「きょぜつ色のクッキング」 (Kyozetsu-iro no Kukkingu)
Two episodes later, I’m not so much impressed by Manglobe’s adaptation of Mashiro-iro Symphony as I am intrigued by how it has all the makings of just another high school romantic comedy, yet always seems to stop a step short of actually becoming one. It’s very odd I must say, because as soon as it looks like things are going to fall into an overused trope, the characters prevent that from happening. It feels like there are abnormally long pauses in anticipation of moments that never come, as the progression breaks off in an unexpectedly civil manner shortly after.
The most prevalent case is with Airi, who’s very much like a typical tsundere except for the amount of restraint she’s shown when Shingo inadvertently walked in on her in the washroom, buried his head into her chest, and took a peek at her underwear. If this were any other show, Shingo would’ve been flying across the room or bruised and battered beyond recognition in at least one of those three cases if not them all. The fact that he got away unscathed with only his reputation tarnished a bit is like getting away with murder as far as romantic comedies are concerned. Heck, it’s even worse than that as he’s increasing his number of encounters with Airi, which Kami nomi’s Keima will tell us is fundamental to winning over an
eroge dating sim girl. When I take that into account, it’s pretty easy to see that the stuff Shingo gets away with here is absolutely criminal. Criminal I tell ya!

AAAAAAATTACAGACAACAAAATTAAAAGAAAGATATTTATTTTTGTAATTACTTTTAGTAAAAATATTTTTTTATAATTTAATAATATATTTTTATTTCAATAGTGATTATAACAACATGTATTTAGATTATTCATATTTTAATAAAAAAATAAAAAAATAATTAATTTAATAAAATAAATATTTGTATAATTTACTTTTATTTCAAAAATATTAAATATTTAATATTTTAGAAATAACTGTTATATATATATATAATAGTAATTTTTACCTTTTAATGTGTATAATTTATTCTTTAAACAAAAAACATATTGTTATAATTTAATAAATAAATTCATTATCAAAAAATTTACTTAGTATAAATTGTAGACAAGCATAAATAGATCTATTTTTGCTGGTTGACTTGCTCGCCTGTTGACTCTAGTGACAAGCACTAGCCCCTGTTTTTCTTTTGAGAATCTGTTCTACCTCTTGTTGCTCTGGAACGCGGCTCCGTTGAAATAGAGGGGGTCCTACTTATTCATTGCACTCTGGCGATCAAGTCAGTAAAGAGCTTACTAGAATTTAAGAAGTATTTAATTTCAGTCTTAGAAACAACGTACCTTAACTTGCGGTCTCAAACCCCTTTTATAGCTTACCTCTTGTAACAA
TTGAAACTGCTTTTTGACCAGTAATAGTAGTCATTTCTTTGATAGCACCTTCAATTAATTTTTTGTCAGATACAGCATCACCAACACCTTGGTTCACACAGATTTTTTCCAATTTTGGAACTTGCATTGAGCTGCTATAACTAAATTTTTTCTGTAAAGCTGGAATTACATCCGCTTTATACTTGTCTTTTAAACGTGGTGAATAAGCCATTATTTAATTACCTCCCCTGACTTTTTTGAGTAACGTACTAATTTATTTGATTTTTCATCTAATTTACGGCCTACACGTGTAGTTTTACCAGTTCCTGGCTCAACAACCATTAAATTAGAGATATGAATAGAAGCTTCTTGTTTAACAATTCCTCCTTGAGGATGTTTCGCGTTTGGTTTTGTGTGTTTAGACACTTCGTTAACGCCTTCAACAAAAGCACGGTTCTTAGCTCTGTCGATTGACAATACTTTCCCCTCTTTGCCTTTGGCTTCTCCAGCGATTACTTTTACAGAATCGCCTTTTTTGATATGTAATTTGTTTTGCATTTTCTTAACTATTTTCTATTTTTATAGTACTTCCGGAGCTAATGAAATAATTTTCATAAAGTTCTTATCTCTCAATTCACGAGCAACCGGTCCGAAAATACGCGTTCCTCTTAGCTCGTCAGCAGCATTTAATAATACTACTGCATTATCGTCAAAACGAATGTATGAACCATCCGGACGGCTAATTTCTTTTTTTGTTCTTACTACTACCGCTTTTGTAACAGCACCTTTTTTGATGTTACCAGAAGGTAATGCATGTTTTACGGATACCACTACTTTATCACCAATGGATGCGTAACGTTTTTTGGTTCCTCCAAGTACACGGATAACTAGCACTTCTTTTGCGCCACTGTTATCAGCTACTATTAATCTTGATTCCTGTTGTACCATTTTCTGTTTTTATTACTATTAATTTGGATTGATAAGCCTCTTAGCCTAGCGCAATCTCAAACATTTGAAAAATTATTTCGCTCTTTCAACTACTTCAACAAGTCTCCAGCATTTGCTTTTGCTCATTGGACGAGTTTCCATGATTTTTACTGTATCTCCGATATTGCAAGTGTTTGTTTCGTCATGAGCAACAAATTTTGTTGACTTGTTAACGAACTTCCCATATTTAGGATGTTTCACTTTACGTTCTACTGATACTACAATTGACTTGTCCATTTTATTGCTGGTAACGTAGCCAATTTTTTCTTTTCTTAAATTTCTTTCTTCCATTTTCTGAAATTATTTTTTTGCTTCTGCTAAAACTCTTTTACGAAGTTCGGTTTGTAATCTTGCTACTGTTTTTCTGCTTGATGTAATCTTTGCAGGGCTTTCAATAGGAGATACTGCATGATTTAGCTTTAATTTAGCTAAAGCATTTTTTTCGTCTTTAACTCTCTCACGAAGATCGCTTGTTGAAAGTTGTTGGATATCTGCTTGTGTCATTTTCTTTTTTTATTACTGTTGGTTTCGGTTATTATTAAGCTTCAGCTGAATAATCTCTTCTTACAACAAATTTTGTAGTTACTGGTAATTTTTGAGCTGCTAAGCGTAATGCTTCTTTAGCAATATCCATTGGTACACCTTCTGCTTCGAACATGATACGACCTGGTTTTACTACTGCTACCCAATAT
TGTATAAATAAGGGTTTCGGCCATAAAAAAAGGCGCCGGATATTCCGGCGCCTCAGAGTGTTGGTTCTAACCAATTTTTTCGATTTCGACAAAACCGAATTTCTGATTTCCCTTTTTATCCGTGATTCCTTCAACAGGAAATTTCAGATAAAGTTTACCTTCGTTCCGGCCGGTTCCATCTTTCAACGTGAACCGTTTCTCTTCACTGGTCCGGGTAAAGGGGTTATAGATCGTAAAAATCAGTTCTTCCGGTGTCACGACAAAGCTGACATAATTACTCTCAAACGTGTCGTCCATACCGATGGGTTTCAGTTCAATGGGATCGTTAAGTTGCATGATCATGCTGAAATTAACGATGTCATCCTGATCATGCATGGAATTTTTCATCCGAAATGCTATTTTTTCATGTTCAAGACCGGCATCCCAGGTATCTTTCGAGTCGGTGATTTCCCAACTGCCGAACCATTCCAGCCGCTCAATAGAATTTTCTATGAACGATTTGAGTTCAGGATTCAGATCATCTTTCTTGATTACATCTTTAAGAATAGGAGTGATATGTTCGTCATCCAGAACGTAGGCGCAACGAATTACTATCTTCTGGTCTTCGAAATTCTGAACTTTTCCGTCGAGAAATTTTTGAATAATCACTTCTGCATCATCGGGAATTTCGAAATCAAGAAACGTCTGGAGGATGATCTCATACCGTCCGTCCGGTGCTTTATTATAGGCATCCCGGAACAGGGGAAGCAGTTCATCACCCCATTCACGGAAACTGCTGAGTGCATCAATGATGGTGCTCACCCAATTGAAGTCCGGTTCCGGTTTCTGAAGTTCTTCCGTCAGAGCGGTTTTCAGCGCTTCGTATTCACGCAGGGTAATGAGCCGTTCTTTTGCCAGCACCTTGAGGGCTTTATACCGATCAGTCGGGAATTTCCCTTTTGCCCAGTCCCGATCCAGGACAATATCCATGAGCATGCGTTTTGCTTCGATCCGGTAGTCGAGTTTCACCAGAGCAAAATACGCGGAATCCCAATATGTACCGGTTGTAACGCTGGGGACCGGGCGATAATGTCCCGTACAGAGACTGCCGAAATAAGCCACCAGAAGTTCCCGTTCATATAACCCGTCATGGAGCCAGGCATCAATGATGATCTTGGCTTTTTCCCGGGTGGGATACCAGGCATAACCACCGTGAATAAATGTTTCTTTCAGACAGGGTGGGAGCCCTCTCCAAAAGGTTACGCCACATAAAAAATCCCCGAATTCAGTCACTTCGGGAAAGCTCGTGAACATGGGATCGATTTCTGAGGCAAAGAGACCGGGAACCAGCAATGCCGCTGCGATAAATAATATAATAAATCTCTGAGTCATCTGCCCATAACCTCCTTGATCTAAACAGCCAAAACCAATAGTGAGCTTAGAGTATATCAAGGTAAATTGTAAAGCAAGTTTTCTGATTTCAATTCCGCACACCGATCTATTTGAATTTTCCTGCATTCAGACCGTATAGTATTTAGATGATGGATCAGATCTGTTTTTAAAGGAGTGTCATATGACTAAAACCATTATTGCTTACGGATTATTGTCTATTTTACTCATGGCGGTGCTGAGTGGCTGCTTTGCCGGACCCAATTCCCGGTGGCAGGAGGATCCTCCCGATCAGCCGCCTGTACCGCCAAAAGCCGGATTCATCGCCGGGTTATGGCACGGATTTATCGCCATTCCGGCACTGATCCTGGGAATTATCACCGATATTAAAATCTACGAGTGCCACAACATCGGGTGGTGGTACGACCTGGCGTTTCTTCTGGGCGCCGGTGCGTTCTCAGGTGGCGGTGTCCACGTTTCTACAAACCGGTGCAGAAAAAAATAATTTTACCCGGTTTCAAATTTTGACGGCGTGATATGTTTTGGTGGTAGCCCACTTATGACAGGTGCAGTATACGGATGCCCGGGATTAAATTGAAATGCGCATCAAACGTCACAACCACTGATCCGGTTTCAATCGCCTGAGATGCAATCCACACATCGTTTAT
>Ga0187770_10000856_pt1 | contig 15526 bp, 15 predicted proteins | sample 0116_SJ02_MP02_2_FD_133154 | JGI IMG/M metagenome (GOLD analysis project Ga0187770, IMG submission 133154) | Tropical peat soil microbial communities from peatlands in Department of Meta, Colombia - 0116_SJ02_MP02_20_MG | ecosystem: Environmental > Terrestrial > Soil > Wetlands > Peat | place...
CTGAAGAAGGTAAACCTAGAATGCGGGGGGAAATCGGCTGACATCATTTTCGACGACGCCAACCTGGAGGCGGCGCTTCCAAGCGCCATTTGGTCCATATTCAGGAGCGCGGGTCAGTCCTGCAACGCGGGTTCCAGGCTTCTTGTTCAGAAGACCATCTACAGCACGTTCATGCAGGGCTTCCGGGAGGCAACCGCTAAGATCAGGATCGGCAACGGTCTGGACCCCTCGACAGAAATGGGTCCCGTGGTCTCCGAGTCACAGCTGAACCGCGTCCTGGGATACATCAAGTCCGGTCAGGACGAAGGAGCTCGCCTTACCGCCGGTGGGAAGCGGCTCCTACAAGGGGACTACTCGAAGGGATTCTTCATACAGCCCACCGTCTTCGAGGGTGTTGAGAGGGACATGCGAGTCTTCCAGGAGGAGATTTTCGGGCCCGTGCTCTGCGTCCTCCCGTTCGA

Now what amazes me is that I don’t particularly mind how the “laws of anime” are broken here. I don’t find it all that unbelievable that a diligent model student like Airi wouldn’t resort to violence. After all, she’s proven to be a lot stricter than her easygoing mother Ranka (and her psychotic Yuri-like laugh), plus her first meeting with Shingo was on very good terms. What’s more, Airi’s friends with Sakuno, who probably wouldn’t take well to any unnecessary abuse to her beloved stepbrother, and Kagamidai didn’t just send random students to Yuijo to poorly represent the school. (Hayata is the student council president for example.) Objectively speaking, there’s plenty of reason to believe that Airi wouldn’t lash out at every opportunity, yet at the same time, I’m completely astonished by the fact that she actually doesn’t. I’ve grown so accustomed to seeing how those scenarios play out (read: brainwashed) that it’s downright strange when they turn out rather normally. The same goes for the “special curriculum” cooking class, where all the guys were helpful with both preparing the chestnut rice and eating all the excess that Ange made so that their class wouldn’t get in trouble. It’s all so civil — TOO civil.
In any case, I am curious to see where things are headed now that Miu has formally introduced herself (with Pannya) and Shingo/Airi have been nominated as class representatives. I’m pretty set on watching this series just to see if it continues to avoid all the typical anime tropes (which are arguably the medium’s pitfalls too).